How to remove objects from photos
If you’ve ever wanted to quickly remove objects from your photos, this is the simple guide for you.
Let’s face it – editing photos to remove random objects can be a complete pain in the backside!
Lightroom’s spot removal tool can be rather frustrating, especially when cloning and healing multiple objects.
Photoshop makes it a bit easier with its Spot Healing Brush tool, clone tool, or clone stamp, but not everyone has an Adobe subscription to this software.
Then there are all the various online editing tools that promise to make removing objects from photos a breeze… but often give unfavourable results.
My tool of choice to eliminate all those pesky objects from photos is Luminar 4 and its handy Erase Tool.
It’s not perfect by any means, but it does a better job than Lightroom, and is much easier to use than other tools, and doesn’t require any subscription payment.
Need to Remove Objects from your Photos Easily?
Table of Contents
Removing Unwanted Objects from Photos Using Luminar
1. Finding Your Tool
First, you need to upload or select an image from your library in Luminar 4 and open it.
Make sure your photo has been colour corrected because this tool will create a new layer once you have made all your changes.
After you have opened your image, click the Canvas Tools icon located on the right side of your sidebar – the icon is a pencil next to a ruler.
Now click the Erase tool. Alternatively, you can use the shortcut Cmd+E (Mac) or Ctrl+E (PC) to select the Erase tool.
2. Customizing Your Brush
Using the top toolbar, change the size and hardness of your brush. (You can also change the size by using the square bracket keyboard keys.)
Make sure your brush is close to the size of the object that you want to remove, but don’t worry if it’s a little bigger. As long as it’s covered with your Erase tool brush, the software will take care of everything for you.
You can toggle between adding more pixels to your selection or subtracting pixels by using the X key. (You’ll see the cursor turn from a + to a – when you press the X key.)
Mistakes happen so this is a great feature because you can simply add or take away from your selection instead of starting all over.
3. Removing Unwanted Objects
The Erase tool in Luminar 4 is a little different from other editing softwares.
Rather than Option + clicking to sample from your image (sampling tells your software what to replace unwanted objects with), all you need to do is click and paint over the objects you want removed, and Luminar will do all the hard work for you.
The Erase tool uses the area surrounding your object as a reference, automatically sampling to fill and replace the painted area. It’s a bit like magic when you see it happening the first time!
The tool even matches texture and lighting to produce a more realistic result. The key is to make it look like those objects were never there to begin with :-)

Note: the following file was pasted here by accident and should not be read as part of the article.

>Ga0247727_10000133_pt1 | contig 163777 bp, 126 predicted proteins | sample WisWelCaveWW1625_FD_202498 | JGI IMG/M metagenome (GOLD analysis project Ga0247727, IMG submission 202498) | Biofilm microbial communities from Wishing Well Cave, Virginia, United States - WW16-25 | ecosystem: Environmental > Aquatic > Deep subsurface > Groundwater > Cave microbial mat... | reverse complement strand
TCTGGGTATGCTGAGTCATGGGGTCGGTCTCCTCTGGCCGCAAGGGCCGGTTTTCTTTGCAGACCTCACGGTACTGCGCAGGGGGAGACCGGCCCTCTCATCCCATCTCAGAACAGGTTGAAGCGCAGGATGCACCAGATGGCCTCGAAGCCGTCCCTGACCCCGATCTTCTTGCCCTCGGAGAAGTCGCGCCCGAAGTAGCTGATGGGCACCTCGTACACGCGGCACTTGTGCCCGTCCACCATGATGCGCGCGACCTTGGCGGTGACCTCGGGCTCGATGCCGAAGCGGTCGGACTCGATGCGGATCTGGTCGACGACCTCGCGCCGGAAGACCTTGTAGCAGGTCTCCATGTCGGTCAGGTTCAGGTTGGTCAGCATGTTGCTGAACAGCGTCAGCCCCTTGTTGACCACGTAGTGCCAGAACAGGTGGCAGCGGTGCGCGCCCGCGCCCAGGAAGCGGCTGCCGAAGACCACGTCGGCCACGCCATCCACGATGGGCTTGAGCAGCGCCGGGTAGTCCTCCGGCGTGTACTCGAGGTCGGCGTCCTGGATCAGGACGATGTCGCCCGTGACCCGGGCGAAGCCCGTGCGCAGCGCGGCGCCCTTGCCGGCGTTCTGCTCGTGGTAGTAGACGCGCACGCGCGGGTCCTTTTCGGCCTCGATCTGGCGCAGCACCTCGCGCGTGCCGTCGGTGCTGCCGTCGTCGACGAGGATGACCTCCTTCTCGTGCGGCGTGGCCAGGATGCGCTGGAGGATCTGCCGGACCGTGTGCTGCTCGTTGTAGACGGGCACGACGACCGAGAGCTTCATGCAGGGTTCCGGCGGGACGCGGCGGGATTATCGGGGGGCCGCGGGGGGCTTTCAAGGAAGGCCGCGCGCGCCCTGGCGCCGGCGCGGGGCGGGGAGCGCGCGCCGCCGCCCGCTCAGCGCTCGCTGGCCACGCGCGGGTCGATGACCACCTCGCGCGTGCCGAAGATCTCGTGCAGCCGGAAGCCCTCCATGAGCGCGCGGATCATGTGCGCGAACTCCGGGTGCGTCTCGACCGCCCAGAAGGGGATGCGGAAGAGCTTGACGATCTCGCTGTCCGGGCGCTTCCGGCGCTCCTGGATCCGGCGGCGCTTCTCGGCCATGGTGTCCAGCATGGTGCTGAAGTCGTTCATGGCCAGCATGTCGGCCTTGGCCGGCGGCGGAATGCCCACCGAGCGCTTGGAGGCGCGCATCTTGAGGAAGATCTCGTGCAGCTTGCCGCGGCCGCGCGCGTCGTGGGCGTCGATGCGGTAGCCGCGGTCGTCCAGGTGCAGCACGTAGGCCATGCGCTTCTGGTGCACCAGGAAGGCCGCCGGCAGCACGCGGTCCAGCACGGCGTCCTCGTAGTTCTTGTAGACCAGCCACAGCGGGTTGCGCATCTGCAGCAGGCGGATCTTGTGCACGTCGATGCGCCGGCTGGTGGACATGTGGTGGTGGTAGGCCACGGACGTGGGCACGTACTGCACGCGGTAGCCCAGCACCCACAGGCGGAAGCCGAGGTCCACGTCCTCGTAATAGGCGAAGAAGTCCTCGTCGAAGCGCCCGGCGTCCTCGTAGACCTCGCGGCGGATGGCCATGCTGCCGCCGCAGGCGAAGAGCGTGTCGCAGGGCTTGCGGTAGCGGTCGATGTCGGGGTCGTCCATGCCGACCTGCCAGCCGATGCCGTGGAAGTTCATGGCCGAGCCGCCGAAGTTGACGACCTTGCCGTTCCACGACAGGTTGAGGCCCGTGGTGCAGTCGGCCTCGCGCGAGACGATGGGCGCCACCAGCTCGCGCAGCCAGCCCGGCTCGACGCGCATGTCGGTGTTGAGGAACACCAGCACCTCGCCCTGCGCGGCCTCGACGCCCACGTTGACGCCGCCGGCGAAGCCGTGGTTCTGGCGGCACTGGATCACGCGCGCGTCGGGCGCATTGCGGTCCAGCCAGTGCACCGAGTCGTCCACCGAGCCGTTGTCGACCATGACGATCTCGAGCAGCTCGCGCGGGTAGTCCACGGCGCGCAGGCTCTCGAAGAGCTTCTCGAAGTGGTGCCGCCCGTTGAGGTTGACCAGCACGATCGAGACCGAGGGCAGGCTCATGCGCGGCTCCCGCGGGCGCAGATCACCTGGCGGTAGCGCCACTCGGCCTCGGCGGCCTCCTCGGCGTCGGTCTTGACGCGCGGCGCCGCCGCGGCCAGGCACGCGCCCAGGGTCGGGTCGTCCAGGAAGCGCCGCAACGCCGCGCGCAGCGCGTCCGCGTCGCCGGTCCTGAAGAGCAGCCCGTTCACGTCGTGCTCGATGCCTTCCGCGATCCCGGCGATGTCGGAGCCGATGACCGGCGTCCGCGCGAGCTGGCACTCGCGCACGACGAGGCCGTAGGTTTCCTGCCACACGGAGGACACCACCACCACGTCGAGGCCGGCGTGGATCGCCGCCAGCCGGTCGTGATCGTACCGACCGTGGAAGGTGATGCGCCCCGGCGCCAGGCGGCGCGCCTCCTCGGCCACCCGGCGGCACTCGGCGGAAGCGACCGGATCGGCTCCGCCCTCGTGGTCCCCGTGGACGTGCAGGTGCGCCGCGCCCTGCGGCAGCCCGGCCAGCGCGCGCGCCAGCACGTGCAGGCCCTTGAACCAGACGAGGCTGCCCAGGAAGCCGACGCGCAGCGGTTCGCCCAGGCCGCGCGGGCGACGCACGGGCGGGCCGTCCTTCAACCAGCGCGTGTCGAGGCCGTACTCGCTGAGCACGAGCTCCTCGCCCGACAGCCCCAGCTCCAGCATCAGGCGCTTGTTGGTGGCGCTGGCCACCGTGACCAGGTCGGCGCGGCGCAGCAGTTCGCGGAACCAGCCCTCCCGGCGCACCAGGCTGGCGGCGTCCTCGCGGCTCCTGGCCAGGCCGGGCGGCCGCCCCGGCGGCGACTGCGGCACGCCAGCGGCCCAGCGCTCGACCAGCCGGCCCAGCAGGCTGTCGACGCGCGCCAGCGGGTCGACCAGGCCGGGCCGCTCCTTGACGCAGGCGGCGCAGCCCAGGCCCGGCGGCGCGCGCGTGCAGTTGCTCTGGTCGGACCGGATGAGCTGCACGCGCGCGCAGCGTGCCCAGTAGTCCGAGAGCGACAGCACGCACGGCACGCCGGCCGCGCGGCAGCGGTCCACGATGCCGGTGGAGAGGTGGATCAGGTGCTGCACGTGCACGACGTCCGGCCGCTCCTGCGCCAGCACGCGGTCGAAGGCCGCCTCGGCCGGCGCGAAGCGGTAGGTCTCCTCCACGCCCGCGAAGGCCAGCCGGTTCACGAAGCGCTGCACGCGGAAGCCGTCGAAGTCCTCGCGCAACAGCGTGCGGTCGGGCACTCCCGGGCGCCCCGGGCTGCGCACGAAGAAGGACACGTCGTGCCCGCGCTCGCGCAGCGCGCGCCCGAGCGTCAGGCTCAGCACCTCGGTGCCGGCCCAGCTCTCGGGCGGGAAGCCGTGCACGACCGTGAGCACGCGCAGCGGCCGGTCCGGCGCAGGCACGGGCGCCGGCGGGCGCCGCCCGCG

Use the Zoom and Hand tools to move around and zoom in or out of your image to make a more precise selection or check for tiny, sneaky details that you want removed.
Once you have erased everything you want to remove, click done and that’s it! A new layer will be created with all your changes saved.
This method is very easy and fast, and arguably better than other high end softwares. If you don’t have an Adobe subscription, this is a fantastic alternative.
4. Fine Tuning
Obviously, there will come a time when you’re not satisfied with the job Luminar’s Erase tool has completed on part of your image.
(This is usually when there isn’t enough data around the object to sample from.)
When this happens, simply click the Layers icon at the top right side of your tool bar, then select the newly edited layer by clicking it.
Then click ‘Edit Mask’, and select the Brush tool.
Now, all you have to do is press the X key to toggle to the minus icon (-), then paint over the spots you’re not satisfied with, or, toggle to the plus icon (+) to adjust your original selection. Then, simply press Enter to save the changes.
The goal in the first place is always to take a photo that doesn’t include any unwanted object… then you have nothing you need to remove!
We all know of course that this isn’t always possible, no matter how good we are at photography.
Fortunately, there are ways to tidy up photos using post production editing tools, so don’t feel bad about ‘cheating’ a little ;-)
I’ve recommended Luminar 4 to do your cleaning up work, but have an experiment with whatever clone tool or clone stamp you can get your hands on!
Leave a comment if you have any questions about removing an object from your image.
Need to Remove Objects from your Photos?
Disclaimer: All recommendations are impartial and based on user experience, with no bias to the products or the brand. The products in this post may contain affiliate links.
I am a passionate writer and travel photographer with an affinity for learning new languages; I currently speak English, French, and a little Italian.